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Supercell Dance Festival: Brisbane dances

Keith Gallasch: interview Glyn Roberts, Co-Artistic Director


Bridget Fiske, Joseph Lau, Inner Terra, SUPERCELL Bridget Fiske, Joseph Lau, Inner Terra, SUPERCELL
photo Brian Slater

Contemporary dance festivals are proliferating, attracting audiences with their sense of occasion, supporting local dance scenes and programming national and international dancemakers and companies. Salamanca Moves in Hobart, MoveMe in Perth, Dance Massive in Melbourne and now, in Brisbane, Supercell Dance Festival, co-founded by Kate Usher and Glyn Roberts. Sydney? Don't ask. I spoke by phone with Roberts about the festival's origins, its roots in Brisbane's performance culture and Supercell's overseas guests.

Tell me a bit about the nature of the collaboration between you and Kate Usher, but first tell me a bit about Kate and how you met.

Kate was originally working as a producer for Queensland Performing Arts Centre—about six years all up. During that time, she and I knew each other very vaguely. Then we both attended the Atelier for Young Festival Managers run by the European Festival Association held in Gwangju in Korea.

When was that?

August-September of 2015. Of the four Australians at the event, there were three producers from Brisbane. Kate and I met there but we didn’t really talk about doing a festival until we returned home. We were highly stimulated by being in Korea and excited especially about what might be the future of festivals and how impactful a festival can be when it’s even on a relatively small scale. We were there for the opening of the Asian Cultural Centre, a vast complex in the middle of Gwangju. It’s the size of, I don’t know, 10 city blocks, most of it underground, and they were having the opening festival with all the big names on the festival circuit—you know, Romeo Castellucci etc. It struck us that there was an international festival hierarchy and when you have the money these are the people you have to book to give your festival credence. We started to refer to these people, and then ourselves, as the “festival mafia.”

Separately, we were interested in what artform Brisbane might get behind and support. I work in theatre but I’m interested in a whole lot of different artforms and Kate has a background in contemporary dance—a Dance Major at QUT—but was working across many kinds of art in her job at QPAC. We thought, there’s an interesting little dance scene in Brisbane and also three small-to-medium contemporary dance companies in Queensland—one in Brisbane (Expressions Dance Company), one on the Gold Coast (The Farm) and one in Townsville (Dancenorth). We thought that was interesting in itself. No other state has this spread of relatively large dance companies producing quality work across the state. So we thought of putting on an annual event that traversed Brisbane and South-East Queensland to some degree and brought all of that together. Initially we thought, well, Brisbane is a town that has always been interested in movement and concepts…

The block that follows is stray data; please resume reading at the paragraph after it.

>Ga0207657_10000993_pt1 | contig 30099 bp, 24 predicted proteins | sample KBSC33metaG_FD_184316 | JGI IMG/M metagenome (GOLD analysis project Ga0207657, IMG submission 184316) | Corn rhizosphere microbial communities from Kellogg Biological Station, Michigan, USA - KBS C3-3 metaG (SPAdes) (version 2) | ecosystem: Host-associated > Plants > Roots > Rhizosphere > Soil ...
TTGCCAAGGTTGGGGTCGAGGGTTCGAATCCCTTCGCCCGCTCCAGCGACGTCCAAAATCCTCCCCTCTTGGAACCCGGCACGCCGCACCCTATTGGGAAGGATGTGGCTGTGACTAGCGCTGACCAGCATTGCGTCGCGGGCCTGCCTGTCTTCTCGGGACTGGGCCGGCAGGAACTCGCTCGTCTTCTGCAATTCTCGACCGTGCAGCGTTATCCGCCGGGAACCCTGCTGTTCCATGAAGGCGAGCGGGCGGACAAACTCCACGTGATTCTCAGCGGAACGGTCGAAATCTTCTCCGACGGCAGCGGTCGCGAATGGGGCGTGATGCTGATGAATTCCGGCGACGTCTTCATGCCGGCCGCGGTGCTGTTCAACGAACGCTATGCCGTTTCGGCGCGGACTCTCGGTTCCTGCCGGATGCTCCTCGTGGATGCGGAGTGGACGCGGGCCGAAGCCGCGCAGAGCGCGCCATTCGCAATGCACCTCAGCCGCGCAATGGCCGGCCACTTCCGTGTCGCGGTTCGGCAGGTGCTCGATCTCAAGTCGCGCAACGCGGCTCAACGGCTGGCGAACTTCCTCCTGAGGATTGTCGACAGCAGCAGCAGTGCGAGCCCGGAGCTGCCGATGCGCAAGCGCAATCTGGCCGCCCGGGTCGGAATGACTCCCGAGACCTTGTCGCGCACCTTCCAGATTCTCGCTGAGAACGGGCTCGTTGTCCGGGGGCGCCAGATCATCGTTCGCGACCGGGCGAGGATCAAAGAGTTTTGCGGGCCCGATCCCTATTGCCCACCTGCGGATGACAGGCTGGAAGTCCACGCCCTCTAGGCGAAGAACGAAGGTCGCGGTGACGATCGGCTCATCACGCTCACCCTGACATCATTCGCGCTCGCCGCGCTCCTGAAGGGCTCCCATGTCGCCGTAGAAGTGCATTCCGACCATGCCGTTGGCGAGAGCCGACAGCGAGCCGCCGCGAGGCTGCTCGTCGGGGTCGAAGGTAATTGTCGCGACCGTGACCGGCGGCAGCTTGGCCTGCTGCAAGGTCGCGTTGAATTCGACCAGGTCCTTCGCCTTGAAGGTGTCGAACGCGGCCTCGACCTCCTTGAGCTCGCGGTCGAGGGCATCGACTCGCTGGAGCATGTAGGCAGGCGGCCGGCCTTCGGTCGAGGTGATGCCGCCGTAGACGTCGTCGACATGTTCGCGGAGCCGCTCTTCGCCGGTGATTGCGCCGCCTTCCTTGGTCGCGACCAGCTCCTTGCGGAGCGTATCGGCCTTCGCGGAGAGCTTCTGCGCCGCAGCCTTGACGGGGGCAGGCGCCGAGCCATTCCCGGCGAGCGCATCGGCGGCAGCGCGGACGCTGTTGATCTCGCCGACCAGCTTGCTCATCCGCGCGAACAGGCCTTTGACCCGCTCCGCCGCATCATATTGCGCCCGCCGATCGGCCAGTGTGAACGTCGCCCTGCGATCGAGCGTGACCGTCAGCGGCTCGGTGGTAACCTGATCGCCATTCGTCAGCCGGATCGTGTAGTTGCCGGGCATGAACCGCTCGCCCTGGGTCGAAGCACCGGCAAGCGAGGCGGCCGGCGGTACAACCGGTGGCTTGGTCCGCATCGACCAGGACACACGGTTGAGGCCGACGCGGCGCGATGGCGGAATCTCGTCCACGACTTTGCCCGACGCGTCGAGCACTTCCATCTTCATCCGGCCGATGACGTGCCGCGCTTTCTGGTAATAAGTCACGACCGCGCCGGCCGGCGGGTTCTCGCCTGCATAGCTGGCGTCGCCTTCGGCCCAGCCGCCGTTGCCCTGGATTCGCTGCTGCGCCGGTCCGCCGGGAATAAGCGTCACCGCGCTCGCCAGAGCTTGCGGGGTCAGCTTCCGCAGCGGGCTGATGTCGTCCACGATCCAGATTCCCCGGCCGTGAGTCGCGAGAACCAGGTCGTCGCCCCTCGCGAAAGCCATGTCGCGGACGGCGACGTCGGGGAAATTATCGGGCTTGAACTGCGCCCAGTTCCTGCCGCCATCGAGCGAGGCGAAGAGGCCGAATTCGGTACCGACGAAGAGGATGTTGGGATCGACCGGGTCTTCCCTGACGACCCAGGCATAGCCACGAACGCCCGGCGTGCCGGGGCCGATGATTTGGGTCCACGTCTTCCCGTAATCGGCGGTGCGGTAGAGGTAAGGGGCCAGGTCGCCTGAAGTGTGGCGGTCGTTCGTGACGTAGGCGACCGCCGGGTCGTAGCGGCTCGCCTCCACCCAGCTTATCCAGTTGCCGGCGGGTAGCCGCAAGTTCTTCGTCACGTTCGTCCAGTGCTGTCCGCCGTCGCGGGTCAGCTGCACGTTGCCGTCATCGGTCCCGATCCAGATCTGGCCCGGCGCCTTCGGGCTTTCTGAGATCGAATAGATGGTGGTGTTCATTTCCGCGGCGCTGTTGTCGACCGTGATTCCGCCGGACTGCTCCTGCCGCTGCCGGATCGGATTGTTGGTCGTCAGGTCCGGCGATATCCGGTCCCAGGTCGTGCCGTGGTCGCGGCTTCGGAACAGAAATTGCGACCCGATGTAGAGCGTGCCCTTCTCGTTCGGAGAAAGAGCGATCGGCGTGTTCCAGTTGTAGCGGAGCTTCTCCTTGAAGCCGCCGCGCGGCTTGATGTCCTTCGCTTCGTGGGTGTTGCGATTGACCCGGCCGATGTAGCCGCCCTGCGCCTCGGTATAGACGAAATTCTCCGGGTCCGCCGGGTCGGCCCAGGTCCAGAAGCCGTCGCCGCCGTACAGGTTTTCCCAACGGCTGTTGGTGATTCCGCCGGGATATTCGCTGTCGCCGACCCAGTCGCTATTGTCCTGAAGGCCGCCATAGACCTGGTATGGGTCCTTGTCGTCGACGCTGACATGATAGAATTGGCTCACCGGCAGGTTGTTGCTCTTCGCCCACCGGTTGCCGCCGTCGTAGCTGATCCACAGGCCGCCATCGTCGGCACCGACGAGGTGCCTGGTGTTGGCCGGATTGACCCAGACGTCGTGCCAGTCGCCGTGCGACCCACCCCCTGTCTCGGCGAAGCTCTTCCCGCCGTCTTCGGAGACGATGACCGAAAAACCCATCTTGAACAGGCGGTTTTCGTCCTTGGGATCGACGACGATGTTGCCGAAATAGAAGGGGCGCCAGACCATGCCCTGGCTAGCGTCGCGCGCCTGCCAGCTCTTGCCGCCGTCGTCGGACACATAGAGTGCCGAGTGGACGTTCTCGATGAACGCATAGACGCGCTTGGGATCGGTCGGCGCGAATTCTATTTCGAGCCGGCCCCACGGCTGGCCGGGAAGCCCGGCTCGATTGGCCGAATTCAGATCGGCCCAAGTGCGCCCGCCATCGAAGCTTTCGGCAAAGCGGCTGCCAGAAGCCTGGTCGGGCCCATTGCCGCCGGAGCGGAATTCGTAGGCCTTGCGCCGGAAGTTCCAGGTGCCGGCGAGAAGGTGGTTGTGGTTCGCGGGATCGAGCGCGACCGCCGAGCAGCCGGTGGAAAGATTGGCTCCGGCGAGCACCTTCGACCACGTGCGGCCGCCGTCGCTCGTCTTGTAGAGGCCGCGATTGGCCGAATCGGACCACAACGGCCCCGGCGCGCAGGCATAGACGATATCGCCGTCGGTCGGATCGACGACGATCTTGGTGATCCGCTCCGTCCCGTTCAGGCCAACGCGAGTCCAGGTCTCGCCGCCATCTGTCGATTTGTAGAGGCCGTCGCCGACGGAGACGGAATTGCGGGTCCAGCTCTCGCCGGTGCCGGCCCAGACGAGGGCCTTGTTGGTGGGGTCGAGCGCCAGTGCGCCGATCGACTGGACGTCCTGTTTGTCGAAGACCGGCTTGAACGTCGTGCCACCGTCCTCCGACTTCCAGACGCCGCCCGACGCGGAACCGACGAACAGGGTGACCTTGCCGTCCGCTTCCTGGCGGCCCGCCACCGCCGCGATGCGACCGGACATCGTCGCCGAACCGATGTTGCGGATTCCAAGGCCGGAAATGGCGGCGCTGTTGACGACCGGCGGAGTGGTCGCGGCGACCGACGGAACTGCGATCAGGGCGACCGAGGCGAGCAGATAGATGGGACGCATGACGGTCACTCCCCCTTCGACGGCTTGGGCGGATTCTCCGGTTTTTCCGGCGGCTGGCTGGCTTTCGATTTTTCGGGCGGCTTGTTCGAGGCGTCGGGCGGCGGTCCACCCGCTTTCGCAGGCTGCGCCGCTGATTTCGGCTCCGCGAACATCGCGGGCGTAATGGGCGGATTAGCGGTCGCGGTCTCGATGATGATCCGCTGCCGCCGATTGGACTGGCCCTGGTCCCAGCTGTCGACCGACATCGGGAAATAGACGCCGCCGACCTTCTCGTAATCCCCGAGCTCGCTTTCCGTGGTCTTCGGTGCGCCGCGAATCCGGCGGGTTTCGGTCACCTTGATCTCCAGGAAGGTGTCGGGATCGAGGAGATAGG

Liu Qing Yu & He Min, Point One (Excerpt), Guangdong Modern Dance Company (China), SUPERCELL Liu Qing Yu & He Min, Point One (Excerpt), Guangdong Modern Dance Company (China), SUPERCELL
photo Li Jian-yang

Yes, you also have Suzuki companies like ozfrank and Zen Zen Zo and physical theatre companies like Circa and Cassus, and a dance course at QUT.

That’s right. All these disparate things come from different places and I’ll never truly understand why this town loves Butoh so much, but it does. It goes back many years. Anyway, we thought dance could be something for Brisbane to get behind.

For a small festival, there’s a lot happening in your program. There are some works RealTime has covered at Next Wave and OzAsia. Let’s talk first about some of the overseas works. How did the Chinese connection happen?

At APAM I met Karen Cheung, the Artistic Director of both the Beijing and Guangdong Dance Festivals. She was very upfront. She said, “Well, you’ve got a festival going, can I bring a collection of works from Southern China to you?” And we thought that would be fantastic. And she’s stuck by her word and she’s done it! Hers is a very specific cultural export need to get works out from the Pan-Pearl River Delta through a supporting Delta Moves http://www.gdfestival.cn/en/delta-moves/ project. There's a large very classical, almost contemporary ballet work from the Guangdong Modern Dance Company which has had a longstanding collaboration with Brisbane's Expressions dance company.

And then there are some interesting works out of Macau—Stella & Artists and Max Dance Hall. They’re much smaller works, much more experimental and almost sketch-like. They express a really interesting sensibility and sense of humour, quite weird and whacky and they sit beside the very serene and beautiful piece by Guangdong. While the companies are based in Guangdong and Macau, the dance artists are from Hong Kong, Taiwan, Guangzhou and Malaysia and the Philippines as well. So it’s fantastic that we have a delegation coming to show their wares in Brisbane.

Simone Truong & Company, (To) Come and See Simone Truong & Company, (To) Come and See
photo courtesy the artists and SUPERCELL

From the other side of the world you have from Switzerland (To) Come and See. How did this work appear on your radar?